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First railway ticket office
48 Bridge Street, Stockton on Tees, County Durham, UK
associated engineer
George Stephenson
date  1825
UK era  Georgian  |  category  Building  |  reference  NZ445183
The building believed to be the world’s oldest railway ticket office stands next to the site of the former St John’s Well level crossing on the Stockton & Darlington Railway. The first passenger ticket was sold here in 1825. The railway track was lifted long ago. The building has been restored after falling into disrepair.
The 40km single-track Stockton & Darlington Railway, which ran between Stockton on Tees and Witton in County Durham, was the world's first permanent steam-powered public railway. The railway company's engineer, George Stephenson (1781-1848), cut the line's first sod close to St John’s Well in autumn 1821, while engaged in surveying the route.
On 23rd May 1822, the line's first rails were laid, also near St John’s Well, by the company’s chairman Thomas Meynell (1763-1854). The malleable iron rails, each 4.6m long and weighing 12.7kg, were set 1.435m (4ft 8.5in) apart — a distance that would became known as 'standard gauge', and is now in use on more than half of the world's railway lines.
Passengers on the Stockton & Darlington Railway (opened 27th September 1825) needed somewhere to book and buy tickets, and the building adjacent to the level crossing was adopted for the purpose (as opposed to being specially constructed, it's thought). It’s also likely that people bought tickets from local inns, as they did for travel on stagecoaches in Britain.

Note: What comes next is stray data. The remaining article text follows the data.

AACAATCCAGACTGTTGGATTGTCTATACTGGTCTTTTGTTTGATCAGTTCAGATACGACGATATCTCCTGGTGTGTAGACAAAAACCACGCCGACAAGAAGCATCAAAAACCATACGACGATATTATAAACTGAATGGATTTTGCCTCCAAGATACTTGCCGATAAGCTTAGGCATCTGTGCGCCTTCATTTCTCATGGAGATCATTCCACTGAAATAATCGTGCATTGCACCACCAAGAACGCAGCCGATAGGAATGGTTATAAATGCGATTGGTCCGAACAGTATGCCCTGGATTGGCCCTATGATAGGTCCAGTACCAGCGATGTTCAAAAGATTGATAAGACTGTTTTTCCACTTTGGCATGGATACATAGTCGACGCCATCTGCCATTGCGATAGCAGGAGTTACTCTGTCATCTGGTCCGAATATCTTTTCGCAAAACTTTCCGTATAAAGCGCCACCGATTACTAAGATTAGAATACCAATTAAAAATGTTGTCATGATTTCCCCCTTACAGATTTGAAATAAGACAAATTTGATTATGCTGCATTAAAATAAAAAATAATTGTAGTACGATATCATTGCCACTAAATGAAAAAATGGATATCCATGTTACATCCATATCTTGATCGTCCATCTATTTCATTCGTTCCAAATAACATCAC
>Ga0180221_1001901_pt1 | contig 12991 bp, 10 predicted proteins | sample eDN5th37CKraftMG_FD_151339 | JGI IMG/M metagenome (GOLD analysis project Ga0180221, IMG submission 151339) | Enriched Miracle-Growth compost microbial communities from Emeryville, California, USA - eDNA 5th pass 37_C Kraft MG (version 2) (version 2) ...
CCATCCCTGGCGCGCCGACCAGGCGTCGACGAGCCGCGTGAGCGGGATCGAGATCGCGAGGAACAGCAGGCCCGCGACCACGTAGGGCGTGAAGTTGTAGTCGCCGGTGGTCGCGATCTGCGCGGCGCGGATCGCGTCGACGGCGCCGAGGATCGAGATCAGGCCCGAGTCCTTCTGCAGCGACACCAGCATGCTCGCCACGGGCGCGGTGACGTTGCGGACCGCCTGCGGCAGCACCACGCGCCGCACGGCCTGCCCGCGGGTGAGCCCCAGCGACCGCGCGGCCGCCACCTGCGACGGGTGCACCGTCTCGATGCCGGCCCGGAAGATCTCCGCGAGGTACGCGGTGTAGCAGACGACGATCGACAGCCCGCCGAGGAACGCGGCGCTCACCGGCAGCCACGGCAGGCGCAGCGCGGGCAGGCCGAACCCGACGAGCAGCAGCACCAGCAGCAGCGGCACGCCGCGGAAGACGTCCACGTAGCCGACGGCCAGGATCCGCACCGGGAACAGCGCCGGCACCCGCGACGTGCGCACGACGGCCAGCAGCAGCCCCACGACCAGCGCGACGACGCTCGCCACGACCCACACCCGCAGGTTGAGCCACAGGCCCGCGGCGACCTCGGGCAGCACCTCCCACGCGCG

The building containing the ticket office (now 48 Bridge Street) was also used as a weighing house for coal being transported by rail. The two-storey structure is of dark red brick with brick chimney stacks, a slate roof and timber gutters. The front (west) elevation faces the railway line and includes a central bay section, possibly added later than 1826, with side windows facing up and down the track. The west boundary wall, of brick with panels of iron railings, is immediately adjacent to the rails.
A plaque was affixed at the top of the north wall. It read, "The first rail of the Stockton & Darlington Railway was laid on the adjacent level crossing in May 1822".
In July 1925, centenary celebrations for the railway were marked by a procession of locomotives along the remaining parts of the original route, including Stephenson's Hetton Colliery locomotive (built 1822) and his Locomotion No.1 (1825). The Duke and Duchess of York unveiled a second plaque, below the first, on the north wall of the booking office: "Here the Stockton and Darlington Railway Company issued the first passenger railway ticket thus marking an epoch in the history of mankind".
In January 1951, the building was Grade II* listed. After 1954, the plaques were removed and re-mounted on the blank central wall of the bay to the west elevation. The earlier of the two disappeared sometime after 2009. It has since been recovered and is to be restored and re-erected.
In 1975, a Stockton Railway Heritage Trail plaque was erected nearby to commemorate the 150th anniversary of the Stockton & Darlington Railway. According to the inscription, the cottage was "standing long before" the trains began running.
However, the building fell into disrepair after the track was lifted and a photograph dating from the 1980s shows the walls shored up with steel props. In the mid-1980s, Bridge House Mission, a charity for homeless single people, acquired the building and restored it from near ruin. It is still owned and used by the charity.
Research: ECPK
"The history of the first public railway, (Stockton & Darlington) the opening day, and what followed", edited by Michael Heavisides, Heavisides & Son, Stockton-on-Tees, 1912

First railway ticket office